Clay Tryan: When to Go At ’Em and When to Back Off?
Clay Tryan talks about the importance of knowing when it's time to be aggressive or when it's time to just go catch.

Some ropers like to be aggressive every single run, and that works for those guys. That’s not always been my game plan. I like to be one of the guys who, if I need to just go catch one, I can just go catch to win a roping or a rodeo. Here’s how I decide.

On a Tough Steer

If you’re at a rodeo, and you have a bad steer, all you can do is try to get a really good start and take an aggressive shot. If you get a great start on the barrier, you have a chance. The key to winning a lot is making the best of the bad steers. The best guys catch the most. They make medium steers look good and make good steers look like the best you’ve ever had.

At the Jackpots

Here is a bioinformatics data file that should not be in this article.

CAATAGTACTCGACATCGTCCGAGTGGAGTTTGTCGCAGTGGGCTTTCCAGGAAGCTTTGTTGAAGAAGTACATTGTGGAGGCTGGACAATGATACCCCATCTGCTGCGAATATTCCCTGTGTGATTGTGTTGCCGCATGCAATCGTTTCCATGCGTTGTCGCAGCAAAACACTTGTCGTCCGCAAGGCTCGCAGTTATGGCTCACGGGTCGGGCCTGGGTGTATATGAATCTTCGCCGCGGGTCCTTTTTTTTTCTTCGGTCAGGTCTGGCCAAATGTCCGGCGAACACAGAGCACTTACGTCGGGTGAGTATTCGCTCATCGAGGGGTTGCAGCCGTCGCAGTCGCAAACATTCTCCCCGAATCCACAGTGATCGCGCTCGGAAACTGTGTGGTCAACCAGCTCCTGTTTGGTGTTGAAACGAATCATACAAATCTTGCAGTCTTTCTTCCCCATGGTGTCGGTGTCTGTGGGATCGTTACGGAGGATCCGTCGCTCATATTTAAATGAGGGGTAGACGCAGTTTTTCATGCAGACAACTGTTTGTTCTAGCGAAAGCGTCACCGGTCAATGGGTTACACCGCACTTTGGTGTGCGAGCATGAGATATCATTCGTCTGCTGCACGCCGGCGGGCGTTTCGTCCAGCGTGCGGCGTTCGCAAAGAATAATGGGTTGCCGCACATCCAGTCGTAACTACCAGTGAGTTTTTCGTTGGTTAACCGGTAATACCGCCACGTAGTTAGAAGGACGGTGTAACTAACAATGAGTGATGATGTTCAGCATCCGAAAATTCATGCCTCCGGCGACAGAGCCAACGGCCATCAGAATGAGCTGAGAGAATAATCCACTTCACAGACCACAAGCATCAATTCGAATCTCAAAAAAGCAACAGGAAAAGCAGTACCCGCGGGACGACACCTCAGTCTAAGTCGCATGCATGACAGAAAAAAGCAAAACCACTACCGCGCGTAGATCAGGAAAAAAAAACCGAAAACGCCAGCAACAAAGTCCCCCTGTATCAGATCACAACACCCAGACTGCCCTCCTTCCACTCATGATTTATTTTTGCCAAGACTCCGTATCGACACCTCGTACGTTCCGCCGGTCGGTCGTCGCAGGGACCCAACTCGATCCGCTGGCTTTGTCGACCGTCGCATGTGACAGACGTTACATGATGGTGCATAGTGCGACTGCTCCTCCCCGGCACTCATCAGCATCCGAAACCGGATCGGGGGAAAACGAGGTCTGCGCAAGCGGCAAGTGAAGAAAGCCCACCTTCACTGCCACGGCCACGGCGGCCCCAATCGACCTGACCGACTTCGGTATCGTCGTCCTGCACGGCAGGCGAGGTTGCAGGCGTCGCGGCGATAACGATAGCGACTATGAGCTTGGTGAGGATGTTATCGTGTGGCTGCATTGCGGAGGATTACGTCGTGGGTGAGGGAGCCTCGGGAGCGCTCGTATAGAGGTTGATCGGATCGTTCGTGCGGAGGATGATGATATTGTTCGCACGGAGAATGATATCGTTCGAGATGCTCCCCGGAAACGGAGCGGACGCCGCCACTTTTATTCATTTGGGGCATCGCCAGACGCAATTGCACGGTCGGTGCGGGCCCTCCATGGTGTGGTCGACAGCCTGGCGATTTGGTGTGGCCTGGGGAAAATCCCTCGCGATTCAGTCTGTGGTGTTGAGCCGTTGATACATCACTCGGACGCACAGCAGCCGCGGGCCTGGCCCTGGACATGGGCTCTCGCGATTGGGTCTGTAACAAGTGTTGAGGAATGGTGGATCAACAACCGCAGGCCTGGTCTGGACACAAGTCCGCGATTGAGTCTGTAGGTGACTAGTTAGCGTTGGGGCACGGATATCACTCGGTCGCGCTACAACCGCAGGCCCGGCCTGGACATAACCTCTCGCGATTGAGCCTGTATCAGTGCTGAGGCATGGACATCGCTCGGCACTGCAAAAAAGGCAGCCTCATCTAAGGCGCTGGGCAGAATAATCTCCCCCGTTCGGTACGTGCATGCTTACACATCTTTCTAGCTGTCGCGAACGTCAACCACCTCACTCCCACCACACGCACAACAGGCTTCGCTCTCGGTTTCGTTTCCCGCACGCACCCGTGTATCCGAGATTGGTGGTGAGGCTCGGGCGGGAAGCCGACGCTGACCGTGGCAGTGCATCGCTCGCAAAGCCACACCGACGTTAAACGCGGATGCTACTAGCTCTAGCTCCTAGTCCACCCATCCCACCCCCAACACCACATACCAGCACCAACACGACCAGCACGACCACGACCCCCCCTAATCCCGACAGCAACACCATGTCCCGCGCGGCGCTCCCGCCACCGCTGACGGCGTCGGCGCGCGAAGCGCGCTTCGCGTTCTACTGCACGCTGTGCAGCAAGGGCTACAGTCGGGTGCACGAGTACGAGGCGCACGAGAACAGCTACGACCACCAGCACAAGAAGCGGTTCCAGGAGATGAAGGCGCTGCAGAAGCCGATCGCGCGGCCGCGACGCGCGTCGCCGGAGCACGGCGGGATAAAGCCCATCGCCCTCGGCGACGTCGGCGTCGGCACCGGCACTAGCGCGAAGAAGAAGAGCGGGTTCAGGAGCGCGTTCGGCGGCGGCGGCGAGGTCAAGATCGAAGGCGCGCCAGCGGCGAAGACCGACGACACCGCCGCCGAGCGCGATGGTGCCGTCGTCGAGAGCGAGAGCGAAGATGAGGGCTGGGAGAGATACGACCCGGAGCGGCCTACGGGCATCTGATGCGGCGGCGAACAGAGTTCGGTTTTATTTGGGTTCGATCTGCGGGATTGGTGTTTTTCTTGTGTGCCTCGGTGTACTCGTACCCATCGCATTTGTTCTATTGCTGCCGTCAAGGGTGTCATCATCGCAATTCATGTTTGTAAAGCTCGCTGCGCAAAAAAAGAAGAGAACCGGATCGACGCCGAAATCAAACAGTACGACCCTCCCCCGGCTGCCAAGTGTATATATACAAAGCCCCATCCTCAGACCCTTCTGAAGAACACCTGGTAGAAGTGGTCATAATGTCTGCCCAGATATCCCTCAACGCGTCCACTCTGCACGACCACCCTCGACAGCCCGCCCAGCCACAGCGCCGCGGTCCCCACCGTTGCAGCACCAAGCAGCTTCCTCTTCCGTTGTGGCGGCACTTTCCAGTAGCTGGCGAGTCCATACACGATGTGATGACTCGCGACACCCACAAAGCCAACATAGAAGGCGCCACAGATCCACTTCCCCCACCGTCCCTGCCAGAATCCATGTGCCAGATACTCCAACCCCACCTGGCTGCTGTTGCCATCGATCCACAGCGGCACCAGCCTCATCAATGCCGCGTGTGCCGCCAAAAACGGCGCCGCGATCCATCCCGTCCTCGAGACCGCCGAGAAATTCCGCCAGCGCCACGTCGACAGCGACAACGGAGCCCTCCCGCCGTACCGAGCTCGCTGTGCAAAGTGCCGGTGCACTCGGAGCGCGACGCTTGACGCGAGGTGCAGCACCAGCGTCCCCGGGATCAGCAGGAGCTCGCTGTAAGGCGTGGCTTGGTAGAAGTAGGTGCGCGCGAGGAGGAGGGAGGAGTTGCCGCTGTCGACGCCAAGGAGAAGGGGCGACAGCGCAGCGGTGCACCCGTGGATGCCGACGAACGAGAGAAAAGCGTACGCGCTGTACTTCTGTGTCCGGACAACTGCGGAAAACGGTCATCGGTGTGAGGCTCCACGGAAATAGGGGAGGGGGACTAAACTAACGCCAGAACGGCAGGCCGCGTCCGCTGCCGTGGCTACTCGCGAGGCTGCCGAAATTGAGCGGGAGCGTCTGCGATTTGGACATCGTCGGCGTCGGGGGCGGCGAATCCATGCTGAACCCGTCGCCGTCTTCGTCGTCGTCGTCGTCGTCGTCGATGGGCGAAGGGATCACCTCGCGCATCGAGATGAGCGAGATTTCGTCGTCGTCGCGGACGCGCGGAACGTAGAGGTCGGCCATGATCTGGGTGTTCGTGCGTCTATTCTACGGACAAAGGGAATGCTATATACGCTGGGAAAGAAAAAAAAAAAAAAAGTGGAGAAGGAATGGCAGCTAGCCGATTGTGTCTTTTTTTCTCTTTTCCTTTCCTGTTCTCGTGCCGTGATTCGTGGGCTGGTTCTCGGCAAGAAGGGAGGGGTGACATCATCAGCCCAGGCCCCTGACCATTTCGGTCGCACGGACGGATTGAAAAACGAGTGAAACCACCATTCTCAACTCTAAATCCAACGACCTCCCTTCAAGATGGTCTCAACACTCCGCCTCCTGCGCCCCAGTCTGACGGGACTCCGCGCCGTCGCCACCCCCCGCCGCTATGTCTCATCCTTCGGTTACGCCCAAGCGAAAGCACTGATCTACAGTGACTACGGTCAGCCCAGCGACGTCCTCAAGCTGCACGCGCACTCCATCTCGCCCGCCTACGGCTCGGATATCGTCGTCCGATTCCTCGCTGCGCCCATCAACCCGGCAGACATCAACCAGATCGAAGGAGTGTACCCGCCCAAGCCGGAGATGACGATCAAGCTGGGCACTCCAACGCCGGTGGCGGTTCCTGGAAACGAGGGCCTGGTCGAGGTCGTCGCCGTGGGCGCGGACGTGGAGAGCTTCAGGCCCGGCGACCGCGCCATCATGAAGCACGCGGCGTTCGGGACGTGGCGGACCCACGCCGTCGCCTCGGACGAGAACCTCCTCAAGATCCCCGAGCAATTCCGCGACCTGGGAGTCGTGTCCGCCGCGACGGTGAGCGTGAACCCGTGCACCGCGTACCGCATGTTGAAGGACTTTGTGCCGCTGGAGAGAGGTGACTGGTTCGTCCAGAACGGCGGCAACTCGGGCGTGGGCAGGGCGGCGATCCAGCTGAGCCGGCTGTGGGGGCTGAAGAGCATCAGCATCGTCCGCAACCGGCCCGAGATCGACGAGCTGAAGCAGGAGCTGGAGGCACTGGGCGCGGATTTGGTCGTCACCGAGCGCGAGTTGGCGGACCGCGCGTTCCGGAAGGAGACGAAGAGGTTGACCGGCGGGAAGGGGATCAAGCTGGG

I go off the steers. Hopefully, I’m not up right away and I see the start. It’s only easy if you really have to score—if the steers aren’t leaving, or the timing on scoring is funky. If you have a runner and know it, you try to make as good of a run as you can, then come back on your next one and get back in it. Jackpotting isn’t about who drew the best; it’s about who roped the best. Guys who are good at all these ropings, they can still win if they draw bad. A lot of times guys get a runner and can’t catch them.

No Mistakes

My way of winning is no mistakes ever: no broken barriers, rope when you get there and set them up good to heel. Over the years, that has really worked. But now, it works as long as you’re not in the Open. That theory would work in a #16.5 on down. The Open, you might have to rope out of your comfort zone to win.

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